I have read or listened to the audiobooks of every short story, novella, and novel written by King mentioned in Clark’s book, save for The Dark Tower series and a couple of his new novels. I don’t feel the spoilers within Tracing The Trails, that Clark warns the reader about early on, ruins King’s writing for any potential reader. Personally, this novel served to reignite my passion for rereading the books I read so long ago, and the gentle push I need to complete my collection of The Dark Tower series, referenced in several of King’s stories. Stephen King is one of the two people in my life whose writing inspired me to follow my dream, and words cannot express how thankful I am to have met him by way of a book.
‘The most important things are the hardest to say… because words diminish them.’ – Stephen King, The Body
In closing, whether you’re a fellow fan of the King or Horror or a potential reader, I recommend taking the journey with Clark in Tracing The Trails: A Constant Reader’s Reflections On The Work Of Stephen King.
Tracing The Trails
For over forty years, Stephen King has been one of the biggest names in literature and popular culture.
In 2013, author and Constant Reader Chad A. Clark embarked on a journey, not of miles but of pages and words, reading all of Stephen King’s works. Every book and short story, in the order they were released.
What lies between these covers are his reflections along the way, the search for inspiration in a style of writing that has evolved over all this time. A trip from Castle Rock to the depths of Derry. From the Blasted Lands to the farthest reaches of Mid-World.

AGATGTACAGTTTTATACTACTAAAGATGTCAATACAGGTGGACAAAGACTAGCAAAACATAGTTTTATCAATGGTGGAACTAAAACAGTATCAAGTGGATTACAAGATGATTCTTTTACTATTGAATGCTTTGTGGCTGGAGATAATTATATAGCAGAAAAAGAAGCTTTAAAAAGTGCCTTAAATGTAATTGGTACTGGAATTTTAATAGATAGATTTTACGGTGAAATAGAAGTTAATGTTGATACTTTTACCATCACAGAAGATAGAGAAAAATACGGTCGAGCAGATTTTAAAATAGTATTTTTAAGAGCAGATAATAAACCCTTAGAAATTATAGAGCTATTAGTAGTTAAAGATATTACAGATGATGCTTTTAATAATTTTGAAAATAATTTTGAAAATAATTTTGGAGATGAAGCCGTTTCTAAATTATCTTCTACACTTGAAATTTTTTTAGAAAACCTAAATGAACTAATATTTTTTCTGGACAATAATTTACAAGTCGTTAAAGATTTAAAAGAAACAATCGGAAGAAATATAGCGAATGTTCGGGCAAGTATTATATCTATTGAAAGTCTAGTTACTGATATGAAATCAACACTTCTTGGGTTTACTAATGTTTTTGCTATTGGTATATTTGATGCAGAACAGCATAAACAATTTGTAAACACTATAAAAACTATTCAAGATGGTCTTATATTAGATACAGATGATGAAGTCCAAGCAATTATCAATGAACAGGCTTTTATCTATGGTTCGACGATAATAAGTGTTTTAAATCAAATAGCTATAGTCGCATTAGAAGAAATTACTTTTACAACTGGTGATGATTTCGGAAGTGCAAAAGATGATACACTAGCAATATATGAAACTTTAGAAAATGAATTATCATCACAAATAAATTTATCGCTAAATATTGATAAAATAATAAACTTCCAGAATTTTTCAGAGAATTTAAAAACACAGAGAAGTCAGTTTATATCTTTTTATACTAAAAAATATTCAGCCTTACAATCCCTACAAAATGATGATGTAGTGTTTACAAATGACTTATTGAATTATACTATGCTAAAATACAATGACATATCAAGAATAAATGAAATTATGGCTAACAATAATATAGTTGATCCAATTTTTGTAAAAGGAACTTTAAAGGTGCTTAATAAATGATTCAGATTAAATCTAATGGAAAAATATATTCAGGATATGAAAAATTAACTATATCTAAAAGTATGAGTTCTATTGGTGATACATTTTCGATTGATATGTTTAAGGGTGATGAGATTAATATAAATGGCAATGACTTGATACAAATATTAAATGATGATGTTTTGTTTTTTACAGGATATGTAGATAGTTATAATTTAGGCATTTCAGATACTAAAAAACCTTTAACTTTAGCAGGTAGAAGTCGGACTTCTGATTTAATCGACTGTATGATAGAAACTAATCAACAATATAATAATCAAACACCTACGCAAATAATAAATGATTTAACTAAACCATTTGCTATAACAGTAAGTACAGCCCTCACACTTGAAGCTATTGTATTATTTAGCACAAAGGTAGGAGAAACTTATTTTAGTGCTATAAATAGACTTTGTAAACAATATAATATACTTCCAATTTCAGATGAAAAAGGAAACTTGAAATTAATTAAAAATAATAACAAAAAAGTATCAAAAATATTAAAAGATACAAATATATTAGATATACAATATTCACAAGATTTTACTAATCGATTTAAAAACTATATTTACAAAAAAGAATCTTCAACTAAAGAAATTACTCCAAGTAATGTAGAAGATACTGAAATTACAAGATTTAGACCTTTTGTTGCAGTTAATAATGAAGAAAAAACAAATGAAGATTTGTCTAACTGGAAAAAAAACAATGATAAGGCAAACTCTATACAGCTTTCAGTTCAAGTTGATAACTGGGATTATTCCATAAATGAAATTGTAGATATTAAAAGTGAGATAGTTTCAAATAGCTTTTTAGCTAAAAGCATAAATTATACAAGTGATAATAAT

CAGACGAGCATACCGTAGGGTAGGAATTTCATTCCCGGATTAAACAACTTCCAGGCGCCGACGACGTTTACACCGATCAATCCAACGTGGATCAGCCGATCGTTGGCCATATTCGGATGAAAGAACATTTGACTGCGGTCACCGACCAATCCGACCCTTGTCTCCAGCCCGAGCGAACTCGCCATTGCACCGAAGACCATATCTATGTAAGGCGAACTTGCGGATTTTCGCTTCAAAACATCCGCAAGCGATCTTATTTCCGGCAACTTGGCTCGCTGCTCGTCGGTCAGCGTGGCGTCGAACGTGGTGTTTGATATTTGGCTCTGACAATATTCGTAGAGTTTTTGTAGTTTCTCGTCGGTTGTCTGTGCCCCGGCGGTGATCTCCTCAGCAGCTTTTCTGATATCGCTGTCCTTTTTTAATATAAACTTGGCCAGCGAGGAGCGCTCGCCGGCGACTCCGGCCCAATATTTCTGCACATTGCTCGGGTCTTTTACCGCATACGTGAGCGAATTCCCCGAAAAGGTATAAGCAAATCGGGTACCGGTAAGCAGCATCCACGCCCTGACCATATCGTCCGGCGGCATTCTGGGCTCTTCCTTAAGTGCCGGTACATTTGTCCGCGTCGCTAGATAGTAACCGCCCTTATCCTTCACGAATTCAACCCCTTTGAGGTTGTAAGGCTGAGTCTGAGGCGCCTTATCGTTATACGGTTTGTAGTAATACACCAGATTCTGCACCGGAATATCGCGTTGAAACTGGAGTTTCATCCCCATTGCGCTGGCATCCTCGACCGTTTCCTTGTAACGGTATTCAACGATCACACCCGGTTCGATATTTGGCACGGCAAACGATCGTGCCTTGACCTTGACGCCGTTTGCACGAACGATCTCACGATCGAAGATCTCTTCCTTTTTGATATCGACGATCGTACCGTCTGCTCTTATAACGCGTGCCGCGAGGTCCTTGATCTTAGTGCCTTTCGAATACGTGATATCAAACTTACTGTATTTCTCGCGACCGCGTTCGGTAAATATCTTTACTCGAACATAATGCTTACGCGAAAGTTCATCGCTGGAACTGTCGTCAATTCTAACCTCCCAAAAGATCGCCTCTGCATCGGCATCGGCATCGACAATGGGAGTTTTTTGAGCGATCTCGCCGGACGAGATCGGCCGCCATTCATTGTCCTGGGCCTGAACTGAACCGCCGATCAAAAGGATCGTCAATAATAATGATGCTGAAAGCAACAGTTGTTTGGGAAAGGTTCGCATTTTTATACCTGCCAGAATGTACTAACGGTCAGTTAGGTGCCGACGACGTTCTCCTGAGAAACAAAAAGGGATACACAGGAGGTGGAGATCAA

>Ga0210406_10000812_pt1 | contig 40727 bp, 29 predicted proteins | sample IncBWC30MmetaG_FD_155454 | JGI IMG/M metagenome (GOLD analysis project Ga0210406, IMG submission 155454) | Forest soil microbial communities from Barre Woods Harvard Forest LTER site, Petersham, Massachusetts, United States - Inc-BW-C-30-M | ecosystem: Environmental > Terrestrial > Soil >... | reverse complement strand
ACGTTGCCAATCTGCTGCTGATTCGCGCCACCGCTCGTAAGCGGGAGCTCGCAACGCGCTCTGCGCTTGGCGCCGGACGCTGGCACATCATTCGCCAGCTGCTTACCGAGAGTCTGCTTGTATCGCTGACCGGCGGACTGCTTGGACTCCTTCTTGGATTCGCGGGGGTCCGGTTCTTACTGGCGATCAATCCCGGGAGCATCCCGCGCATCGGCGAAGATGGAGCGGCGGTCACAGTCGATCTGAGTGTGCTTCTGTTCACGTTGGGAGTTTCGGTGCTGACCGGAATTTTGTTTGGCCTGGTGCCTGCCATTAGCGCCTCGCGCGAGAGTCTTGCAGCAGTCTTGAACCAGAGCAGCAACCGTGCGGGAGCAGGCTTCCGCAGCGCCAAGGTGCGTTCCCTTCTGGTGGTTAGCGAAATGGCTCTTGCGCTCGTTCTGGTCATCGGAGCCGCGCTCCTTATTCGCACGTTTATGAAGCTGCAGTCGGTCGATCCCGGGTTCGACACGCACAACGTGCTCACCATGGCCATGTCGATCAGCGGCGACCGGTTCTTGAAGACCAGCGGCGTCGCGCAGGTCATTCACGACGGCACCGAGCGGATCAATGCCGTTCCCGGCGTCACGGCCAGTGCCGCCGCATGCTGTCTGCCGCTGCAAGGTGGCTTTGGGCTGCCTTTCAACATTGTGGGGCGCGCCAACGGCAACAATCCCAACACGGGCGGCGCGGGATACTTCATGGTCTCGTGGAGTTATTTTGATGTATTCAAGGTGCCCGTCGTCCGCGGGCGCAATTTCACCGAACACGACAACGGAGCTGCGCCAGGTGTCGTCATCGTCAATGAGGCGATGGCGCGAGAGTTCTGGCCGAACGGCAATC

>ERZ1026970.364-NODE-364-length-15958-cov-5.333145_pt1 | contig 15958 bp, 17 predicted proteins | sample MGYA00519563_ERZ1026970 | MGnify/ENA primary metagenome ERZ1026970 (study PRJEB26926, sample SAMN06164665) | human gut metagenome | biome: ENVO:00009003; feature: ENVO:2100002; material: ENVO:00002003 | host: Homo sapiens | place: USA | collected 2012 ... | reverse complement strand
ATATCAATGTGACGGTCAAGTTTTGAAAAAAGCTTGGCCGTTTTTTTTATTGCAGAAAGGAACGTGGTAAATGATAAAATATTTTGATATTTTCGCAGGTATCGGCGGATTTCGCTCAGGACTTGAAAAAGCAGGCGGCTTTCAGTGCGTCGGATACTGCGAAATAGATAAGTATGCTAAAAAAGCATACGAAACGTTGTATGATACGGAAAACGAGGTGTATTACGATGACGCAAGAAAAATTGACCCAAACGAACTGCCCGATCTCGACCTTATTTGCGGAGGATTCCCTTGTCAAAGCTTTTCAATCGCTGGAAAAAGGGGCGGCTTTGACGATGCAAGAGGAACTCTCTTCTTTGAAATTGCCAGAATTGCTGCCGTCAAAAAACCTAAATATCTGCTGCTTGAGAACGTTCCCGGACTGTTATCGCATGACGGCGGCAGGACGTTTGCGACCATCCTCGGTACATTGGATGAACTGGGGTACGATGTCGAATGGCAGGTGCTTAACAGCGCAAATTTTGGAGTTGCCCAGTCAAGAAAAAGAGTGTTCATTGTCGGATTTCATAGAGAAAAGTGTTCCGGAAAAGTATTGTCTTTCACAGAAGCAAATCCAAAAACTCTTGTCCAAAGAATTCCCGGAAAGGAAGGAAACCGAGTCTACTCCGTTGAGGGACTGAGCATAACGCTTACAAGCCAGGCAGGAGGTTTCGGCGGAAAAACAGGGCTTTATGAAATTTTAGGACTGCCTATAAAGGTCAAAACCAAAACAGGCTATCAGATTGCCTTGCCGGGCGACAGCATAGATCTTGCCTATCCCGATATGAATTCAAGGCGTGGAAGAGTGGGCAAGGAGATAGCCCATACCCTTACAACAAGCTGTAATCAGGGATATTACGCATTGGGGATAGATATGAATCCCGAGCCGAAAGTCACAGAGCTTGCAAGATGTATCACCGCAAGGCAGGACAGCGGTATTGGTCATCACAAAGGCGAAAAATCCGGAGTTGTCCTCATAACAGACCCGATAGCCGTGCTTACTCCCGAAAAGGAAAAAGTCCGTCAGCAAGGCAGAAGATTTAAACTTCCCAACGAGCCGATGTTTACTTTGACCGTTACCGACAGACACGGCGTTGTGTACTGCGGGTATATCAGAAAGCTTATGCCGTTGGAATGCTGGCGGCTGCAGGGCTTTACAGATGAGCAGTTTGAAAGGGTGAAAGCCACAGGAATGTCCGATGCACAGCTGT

For all of us who have been lost in many a King book and pined for the chance to look him in the eyes and say, “We thank you.”
With an introduction by Richard Chizmar and tons of guest reviews, this book is over 400 pages of pure King fandom.
D. K. Hundt is an American writer with a BA degree in Creative Writing from Southern New Hampshire University. When she’s not writing contemporary fiction and horror/supernatural stories, she likes to spend her free time working as a volunteer in her community, being a minion for her cat Simon, warding off carnivorous spiders, and throwing herself into and around the dark alleyways of Stephen King novels in search of inspiration. D. K. resides in California with her husband, and she is currently working on a horror novel titled, Cheveyo–a story about a young boy who goes to live with his grandpa on a reservation, and soon discovers that the malevolent creatures that lurk in the Okanogan Forest aren’t the only deadly secret the locals are hiding.